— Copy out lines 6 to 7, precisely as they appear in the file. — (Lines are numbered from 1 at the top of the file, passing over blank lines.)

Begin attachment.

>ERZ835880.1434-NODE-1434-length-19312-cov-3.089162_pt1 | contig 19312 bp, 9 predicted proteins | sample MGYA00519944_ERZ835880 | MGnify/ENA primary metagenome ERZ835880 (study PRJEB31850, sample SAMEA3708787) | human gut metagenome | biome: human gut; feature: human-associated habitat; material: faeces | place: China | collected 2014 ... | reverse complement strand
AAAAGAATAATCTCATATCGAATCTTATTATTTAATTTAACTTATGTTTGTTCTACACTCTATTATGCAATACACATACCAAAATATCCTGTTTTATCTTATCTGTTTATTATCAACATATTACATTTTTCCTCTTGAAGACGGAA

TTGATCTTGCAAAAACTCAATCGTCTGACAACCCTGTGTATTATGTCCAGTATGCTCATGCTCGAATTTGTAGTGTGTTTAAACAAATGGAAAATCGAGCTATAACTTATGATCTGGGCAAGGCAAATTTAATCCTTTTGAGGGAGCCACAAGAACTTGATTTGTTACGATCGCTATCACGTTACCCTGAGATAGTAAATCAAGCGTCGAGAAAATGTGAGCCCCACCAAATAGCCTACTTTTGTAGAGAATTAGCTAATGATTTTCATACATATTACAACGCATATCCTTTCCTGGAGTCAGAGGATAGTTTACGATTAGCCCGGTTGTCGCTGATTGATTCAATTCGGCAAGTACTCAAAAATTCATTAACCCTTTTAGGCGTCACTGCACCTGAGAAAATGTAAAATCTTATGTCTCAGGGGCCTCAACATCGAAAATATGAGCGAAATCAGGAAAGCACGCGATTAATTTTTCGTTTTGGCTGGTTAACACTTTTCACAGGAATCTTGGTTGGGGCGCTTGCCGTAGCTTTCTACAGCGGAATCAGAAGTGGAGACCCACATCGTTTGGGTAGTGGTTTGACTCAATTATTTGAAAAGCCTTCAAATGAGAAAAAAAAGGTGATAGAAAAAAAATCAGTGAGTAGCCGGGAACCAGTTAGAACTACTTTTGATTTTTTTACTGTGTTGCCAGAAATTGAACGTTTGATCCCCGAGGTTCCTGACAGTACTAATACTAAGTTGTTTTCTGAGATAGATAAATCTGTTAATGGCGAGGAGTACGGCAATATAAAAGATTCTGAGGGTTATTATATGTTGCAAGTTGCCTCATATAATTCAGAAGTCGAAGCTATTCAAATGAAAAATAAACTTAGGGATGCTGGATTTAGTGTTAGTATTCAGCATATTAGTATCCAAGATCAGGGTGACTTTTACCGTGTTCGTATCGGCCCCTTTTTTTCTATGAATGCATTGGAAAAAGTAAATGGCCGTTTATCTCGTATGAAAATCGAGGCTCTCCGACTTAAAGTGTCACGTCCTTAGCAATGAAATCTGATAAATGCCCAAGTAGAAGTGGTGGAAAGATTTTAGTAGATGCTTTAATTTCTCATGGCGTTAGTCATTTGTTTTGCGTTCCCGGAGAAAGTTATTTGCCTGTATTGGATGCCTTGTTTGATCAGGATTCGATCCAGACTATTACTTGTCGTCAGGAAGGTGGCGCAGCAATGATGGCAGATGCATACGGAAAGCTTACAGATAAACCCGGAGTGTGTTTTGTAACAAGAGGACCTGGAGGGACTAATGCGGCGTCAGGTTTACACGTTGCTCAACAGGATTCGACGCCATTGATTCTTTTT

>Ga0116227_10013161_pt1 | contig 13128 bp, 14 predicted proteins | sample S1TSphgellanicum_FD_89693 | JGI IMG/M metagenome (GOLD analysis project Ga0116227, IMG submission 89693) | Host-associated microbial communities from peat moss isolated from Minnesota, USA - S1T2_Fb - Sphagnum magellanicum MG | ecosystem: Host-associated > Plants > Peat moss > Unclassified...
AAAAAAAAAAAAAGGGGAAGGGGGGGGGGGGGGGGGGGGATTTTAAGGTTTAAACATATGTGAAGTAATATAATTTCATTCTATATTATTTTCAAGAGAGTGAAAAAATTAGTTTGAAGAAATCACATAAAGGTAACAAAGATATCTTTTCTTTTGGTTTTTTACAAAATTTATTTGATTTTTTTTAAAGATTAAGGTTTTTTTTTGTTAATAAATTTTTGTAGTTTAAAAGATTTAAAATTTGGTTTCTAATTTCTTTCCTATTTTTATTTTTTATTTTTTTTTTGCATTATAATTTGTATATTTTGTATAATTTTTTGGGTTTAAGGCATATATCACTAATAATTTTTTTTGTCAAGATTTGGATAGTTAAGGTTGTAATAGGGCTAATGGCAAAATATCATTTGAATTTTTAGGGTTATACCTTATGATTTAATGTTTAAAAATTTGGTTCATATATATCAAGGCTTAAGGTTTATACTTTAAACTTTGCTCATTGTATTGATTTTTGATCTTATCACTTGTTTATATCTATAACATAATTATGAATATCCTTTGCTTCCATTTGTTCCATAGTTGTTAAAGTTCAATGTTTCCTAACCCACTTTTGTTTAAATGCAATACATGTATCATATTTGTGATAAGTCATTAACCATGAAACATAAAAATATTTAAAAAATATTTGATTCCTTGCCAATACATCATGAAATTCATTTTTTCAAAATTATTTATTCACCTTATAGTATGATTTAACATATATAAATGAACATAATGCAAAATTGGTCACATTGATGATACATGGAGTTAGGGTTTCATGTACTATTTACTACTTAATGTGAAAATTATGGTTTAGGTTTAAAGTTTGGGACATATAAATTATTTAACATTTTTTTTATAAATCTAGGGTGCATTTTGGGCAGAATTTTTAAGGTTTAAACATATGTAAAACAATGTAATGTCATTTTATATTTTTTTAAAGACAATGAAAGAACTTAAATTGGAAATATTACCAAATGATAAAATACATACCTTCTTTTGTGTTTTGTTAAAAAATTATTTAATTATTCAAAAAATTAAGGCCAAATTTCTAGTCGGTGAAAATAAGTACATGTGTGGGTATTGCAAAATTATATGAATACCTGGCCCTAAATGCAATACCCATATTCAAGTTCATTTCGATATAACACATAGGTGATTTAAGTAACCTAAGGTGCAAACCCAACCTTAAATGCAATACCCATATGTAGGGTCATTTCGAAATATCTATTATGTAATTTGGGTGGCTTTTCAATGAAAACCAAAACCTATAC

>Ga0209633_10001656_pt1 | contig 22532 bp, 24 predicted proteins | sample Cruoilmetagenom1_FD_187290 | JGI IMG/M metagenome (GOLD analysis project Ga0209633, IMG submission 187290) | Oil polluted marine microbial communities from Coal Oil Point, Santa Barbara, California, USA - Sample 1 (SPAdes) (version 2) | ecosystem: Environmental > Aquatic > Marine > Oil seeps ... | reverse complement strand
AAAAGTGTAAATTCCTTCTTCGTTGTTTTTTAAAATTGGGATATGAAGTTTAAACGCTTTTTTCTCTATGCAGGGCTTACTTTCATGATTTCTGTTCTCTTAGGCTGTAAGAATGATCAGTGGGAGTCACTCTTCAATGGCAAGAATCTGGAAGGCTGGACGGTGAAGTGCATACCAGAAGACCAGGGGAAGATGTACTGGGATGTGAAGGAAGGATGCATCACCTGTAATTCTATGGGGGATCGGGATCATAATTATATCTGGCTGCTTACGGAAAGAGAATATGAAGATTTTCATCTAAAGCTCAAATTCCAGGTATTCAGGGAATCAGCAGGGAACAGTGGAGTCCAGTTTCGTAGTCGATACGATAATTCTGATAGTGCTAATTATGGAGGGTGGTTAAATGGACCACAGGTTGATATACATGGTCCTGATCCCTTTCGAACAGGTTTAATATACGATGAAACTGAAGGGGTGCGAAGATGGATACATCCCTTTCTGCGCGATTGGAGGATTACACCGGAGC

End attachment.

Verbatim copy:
>Ga0209633_10001656_pt1 | contig 22532 bp, 24 predicted proteins | sample Cruoilmetagenom1_FD_187290 | JGI IMG/M metagenome (GOLD analysis project Ga0209633, IMG submission 187290) | Oil polluted marine microbial communities from Coal Oil Point, Santa Barbara, California, USA - Sample 1 (SPAdes) (version 2) | ecosystem: Environmental > Aquatic > Marine > Oil seeps ... | reverse complement strand
AAAAGTGTAAATTCCTTCTTCGTTGTTTTTTAAAATTGGGATATGAAGTTTAAACGCTTTTTTCTCTATGCAGGGCTTACTTTCATGATTTCTGTTCTCTTAGGCTGTAAGAATGATCAGTGGGAGTCACTCTTCAATGGCAAGAATCTGGAAGGCTGGACGGTGAAGTGCATACCAGAAGACCAGGGGAAGATGTACTGGGATGTGAAGGAAGGATGCATCACCTGTAATTCTATGGGGGATCGGGATCATAATTATATCTGGCTGCTTACGGAAAGAGAATATGAAGATTTTCATCTAAAGCTCAAATTCCAGGTATTCAGGGAATCAGCAGGGAACAGTGGAGTCCAGTTTCGTAGTCGATACGATAATTCTGATAGTGCTAATTATGGAGGGTGGTTAAATGGACCACAGGTTGATATACATGGTCCTGATCCCTTTCGAACAGGTTTAATATACGATGAAACTGAAGGGGTGCGAAGATGGATACATCCCTTTCTGCGCGATTGGAGGATTACACCGGAGC